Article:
Pro Installer December 2019 - Issue 81 - Page 37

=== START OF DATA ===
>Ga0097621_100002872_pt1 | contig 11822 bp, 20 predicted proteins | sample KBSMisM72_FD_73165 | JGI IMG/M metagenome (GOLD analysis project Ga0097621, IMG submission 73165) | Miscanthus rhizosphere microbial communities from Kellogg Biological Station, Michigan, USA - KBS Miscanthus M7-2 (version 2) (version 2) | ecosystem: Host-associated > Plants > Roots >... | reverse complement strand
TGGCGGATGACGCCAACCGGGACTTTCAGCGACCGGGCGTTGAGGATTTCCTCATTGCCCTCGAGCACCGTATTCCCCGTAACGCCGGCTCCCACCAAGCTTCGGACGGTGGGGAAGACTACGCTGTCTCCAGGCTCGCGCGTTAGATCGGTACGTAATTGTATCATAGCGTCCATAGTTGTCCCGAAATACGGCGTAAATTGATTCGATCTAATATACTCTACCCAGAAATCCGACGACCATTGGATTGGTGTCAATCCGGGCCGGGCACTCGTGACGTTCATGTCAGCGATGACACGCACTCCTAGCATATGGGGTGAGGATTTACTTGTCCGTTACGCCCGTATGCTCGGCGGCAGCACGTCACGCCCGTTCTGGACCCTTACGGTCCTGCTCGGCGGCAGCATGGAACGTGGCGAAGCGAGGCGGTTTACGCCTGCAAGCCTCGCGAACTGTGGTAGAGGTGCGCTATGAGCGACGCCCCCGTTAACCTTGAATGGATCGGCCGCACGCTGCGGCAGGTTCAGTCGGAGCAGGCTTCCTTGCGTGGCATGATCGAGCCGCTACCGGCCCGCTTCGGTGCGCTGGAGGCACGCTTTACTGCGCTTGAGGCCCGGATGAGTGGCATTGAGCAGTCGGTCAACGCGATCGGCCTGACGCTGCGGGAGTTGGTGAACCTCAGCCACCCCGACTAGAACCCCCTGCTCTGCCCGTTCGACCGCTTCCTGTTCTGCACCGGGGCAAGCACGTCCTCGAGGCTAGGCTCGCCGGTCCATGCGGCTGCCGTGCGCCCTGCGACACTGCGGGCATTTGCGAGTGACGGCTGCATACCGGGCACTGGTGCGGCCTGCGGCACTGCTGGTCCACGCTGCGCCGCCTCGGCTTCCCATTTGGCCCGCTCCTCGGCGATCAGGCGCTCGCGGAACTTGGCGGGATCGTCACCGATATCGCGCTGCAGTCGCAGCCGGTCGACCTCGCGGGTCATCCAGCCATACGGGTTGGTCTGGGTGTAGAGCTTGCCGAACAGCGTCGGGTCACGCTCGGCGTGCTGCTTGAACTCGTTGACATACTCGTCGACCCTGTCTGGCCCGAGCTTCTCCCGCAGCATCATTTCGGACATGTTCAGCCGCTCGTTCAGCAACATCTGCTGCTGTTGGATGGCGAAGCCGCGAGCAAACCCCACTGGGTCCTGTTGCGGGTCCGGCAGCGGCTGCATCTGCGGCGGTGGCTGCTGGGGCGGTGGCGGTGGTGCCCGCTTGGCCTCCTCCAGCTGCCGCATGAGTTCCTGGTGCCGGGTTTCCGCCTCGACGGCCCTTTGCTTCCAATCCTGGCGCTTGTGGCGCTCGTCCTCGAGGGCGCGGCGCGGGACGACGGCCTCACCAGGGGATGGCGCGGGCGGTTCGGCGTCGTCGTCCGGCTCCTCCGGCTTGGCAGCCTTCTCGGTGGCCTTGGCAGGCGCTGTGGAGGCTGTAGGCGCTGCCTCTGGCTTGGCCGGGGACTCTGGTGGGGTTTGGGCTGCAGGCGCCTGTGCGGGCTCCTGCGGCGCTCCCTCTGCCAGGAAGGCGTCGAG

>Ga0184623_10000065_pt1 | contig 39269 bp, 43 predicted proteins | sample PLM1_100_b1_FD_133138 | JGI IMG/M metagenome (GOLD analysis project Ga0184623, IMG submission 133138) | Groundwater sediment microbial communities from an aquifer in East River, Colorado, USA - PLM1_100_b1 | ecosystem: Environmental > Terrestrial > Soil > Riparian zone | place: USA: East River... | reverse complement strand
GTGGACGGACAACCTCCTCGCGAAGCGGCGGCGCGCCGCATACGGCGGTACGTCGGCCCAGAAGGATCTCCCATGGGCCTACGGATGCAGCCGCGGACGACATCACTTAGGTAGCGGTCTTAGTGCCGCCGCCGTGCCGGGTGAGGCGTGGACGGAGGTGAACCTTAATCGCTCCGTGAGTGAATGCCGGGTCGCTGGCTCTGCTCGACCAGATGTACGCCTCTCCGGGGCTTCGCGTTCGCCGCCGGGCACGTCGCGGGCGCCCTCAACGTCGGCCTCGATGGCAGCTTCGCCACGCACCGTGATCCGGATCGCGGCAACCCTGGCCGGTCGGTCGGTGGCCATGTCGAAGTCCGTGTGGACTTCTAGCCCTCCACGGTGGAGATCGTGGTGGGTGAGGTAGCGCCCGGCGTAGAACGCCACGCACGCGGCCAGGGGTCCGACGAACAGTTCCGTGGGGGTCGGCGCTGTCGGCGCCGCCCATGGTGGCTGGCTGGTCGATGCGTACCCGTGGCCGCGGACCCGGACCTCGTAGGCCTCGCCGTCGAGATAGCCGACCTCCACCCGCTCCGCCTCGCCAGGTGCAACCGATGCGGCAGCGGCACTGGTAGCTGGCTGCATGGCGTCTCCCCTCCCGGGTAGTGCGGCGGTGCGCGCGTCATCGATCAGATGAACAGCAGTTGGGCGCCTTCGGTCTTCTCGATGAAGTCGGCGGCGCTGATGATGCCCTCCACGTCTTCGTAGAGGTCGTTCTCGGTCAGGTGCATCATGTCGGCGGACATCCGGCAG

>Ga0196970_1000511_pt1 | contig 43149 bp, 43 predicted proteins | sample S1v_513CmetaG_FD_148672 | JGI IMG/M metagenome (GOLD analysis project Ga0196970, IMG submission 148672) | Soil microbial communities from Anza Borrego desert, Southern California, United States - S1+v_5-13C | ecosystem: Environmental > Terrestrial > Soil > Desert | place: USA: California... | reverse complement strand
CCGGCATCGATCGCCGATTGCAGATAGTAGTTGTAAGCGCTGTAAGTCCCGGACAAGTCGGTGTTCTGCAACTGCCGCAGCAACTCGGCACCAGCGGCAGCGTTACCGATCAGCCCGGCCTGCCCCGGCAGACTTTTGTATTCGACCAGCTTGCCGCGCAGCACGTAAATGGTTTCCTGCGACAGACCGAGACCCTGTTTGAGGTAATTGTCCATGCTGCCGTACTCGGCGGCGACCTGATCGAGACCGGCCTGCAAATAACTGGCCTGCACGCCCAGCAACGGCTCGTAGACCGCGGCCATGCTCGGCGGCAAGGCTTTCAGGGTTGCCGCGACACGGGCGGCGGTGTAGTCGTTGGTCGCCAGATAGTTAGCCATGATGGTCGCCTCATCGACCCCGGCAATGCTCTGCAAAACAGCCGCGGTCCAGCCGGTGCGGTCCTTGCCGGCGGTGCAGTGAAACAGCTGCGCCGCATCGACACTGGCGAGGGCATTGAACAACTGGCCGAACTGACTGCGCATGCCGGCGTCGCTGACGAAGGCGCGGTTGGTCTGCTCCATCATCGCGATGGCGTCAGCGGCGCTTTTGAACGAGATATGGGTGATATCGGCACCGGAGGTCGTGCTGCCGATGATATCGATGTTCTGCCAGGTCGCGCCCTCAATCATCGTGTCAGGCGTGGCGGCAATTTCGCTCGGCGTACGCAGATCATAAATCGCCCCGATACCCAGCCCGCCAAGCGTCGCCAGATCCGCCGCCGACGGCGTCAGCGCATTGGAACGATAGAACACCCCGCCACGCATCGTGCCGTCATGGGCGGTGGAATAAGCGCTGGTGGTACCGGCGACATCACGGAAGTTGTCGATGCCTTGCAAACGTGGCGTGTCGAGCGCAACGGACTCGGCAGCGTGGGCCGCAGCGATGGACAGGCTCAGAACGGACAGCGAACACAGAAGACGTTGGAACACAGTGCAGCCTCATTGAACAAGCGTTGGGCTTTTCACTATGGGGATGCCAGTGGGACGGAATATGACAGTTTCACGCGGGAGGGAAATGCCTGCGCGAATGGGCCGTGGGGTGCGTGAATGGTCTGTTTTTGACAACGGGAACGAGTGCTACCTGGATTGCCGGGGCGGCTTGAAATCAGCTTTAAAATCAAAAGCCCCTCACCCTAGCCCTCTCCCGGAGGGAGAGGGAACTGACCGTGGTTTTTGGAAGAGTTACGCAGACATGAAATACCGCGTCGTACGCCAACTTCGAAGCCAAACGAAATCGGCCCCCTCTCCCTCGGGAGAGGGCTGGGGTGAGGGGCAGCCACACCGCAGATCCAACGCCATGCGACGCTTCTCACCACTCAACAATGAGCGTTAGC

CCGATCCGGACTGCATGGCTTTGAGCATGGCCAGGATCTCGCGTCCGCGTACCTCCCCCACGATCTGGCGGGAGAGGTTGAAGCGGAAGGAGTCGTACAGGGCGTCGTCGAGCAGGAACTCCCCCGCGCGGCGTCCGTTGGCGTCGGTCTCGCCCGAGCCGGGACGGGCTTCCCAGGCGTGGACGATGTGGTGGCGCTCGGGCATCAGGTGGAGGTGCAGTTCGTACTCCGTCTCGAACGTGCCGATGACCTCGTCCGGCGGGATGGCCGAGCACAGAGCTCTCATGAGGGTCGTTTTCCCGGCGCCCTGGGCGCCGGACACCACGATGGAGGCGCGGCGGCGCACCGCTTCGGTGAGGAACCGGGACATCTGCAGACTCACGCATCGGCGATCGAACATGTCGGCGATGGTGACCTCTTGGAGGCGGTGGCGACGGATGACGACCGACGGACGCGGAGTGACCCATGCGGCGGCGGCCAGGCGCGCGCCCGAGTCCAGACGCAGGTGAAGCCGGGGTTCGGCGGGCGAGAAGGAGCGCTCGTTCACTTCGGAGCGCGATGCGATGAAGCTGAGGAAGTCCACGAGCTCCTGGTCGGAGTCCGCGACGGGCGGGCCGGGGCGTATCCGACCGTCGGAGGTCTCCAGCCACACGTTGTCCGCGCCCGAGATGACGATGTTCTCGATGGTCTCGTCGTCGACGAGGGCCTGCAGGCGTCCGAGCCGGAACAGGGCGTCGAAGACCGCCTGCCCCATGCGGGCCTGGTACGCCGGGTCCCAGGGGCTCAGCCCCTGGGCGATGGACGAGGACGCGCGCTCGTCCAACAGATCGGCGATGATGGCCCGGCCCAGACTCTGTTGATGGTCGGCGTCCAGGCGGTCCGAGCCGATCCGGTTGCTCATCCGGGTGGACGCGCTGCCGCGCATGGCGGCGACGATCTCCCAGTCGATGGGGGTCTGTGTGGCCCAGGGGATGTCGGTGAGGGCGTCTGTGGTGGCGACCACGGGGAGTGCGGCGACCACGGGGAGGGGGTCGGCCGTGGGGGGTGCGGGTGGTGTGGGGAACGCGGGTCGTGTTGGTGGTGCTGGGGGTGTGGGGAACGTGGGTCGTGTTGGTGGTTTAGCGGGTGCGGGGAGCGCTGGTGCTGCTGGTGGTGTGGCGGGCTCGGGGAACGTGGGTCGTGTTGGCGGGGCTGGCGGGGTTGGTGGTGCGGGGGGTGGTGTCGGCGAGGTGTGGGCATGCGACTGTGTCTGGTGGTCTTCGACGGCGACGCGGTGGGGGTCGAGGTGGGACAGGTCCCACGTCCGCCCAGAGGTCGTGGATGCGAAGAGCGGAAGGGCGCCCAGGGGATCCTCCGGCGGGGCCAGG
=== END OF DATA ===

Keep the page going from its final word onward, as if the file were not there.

DECEMBER 2019 | 37 Skills Read online at DHF LAUNCHES CSCS CARD PARTNER SCHEME Tamworth-based trade association, DHF (Door & Hardware Federation), has, this week, launched its CSCS-approved card partner scheme in collaboration with the Automatic Door Suppliers Association (ADSA). The DHF CSCS card provision is for those who work with industrial doors, domestic garage doors, automated gates & traffic barriers and metal or timber doors. “Whilst not a legislative require- will cause welding defects and result in a poor weld. 3. Keep electrodes dry; wet electrodes can result in porous, weak finished welds. 4. During set up, set the amperage on the welding machine to match what is required by the electrode being used. If stick welding for the first time, set the amperage exactly in the middle of the range suggested for the elec- trode. 5. If using DC machine, set the polarity according to the requirements of the electrode being used. Gas tungsten arc welding (GTAW), com- monly known as TIG (or tungsten inert gas) welding, is a versatile welding process for joining metal. Both AC and DC power sources can be used in TIG welding; which is chosen will depend on the type and thickness of the metal to be welded. A TIG torch is an electrode holder that supplies welding current to the tungsten electrode and an inert shield gas to the arc zone. A collet-like clamping device allows adjustment so that the right length of electrode extends beyond the shielding gas cup. TIG welding uses a non-consumable tungsten electrode and has an extreme- ly high melting point which means that TIG electrodes can heat other metals to their melting points without themselves melting. Argon and helium are the main shield- ing gases used in TIG welding. In some applications, however, a mixture of the two gases can prove advantageous. On occasion, hydrogen is mixed with argon or helium for special applications. it pays to take welding ‘ and fabrication seriously ’ TIG welding tips 1. A foot pedal allows the user to adjust the amperage of the machine without having to manually turn the amperage knob and is highly recommended. 2. Torch position is important in TIG welding. The ideal position is 90°. However, the weld pool will be blocked from view by the torch. Angle the torch 15° to see the weld pool while maintaining great results. 3. Some TIG welding requires the use of a filler metal in the form of a filler rod when there is insufficient metal pres- ent to complete a strong joint. 4. Torches may be air- or water-cooled. 5. GTAW is most commonly used to weld thin sections of stainless steel and non-ferrous metals such as aluminium, magnesium, and copper alloys. ment, CSCS cards are supported by the government and provide proof that individuals working on construction sites have the appropriate training and qualifications for the job that they are doing,” explains DHF’s Commercial Manager, Patricia Sowsbery-Stevens. “By ensuring that the workforce is appropriately qualified or experienced, the card plays a vital role in improving standards and safety on UK construc- tion sites. Indeed, the majority of principal contractors and major house builders require construction workers on their sites to hold a valid card.” As part of the scheme, and in addi- tion to any criteria set by CSCS such as a relevant NVQ for the Skilled Worker card, DHF is asking that anyone who is applying for a card has evidence of CPD (continued professional develop- ment). This will usually be in the form of a valid DHF training course certifi- cate. “Each card is specific to the require- ment,” continues Patricia. “In addition to the Blue Skilled Worker card, there are several other cards available, check the DHF website for further informa- tion.” The launch of the CSCS card partner scheme is a further ‘feather in the cap’ for the pro-active federation who, in July of this year, announced that it is the very first UK organisation to offer an official theory-based ABBE-qualifica- tion for three of the industries it serves, approved and regulated by Ofqual, the Government Office of Examination card plays ‘ a the vital role in improving standards and safety on UK constrction sites’ ’ Regulation. The move was described as ‘ground-breaking’. The launch of CSCS cards is further endorsement of DHF’s drive for safety and best practice. Gordon Jenkins, Director of Op- erations at CSCS comments: “CSCS is pleased to see the collaboration between DHF and ADSA in the issuing of cards for the Doors sector. This col- laboration demonstrates DHF’s commit- ment to meeting the requirements of the CLC and ensuring that construction site workers are appropriately quali- fied. In the process, we are all playing our part in improving standards and safety on UK construction sites. CSCS looks forward to a long and productive relationship between our three organi- sations.”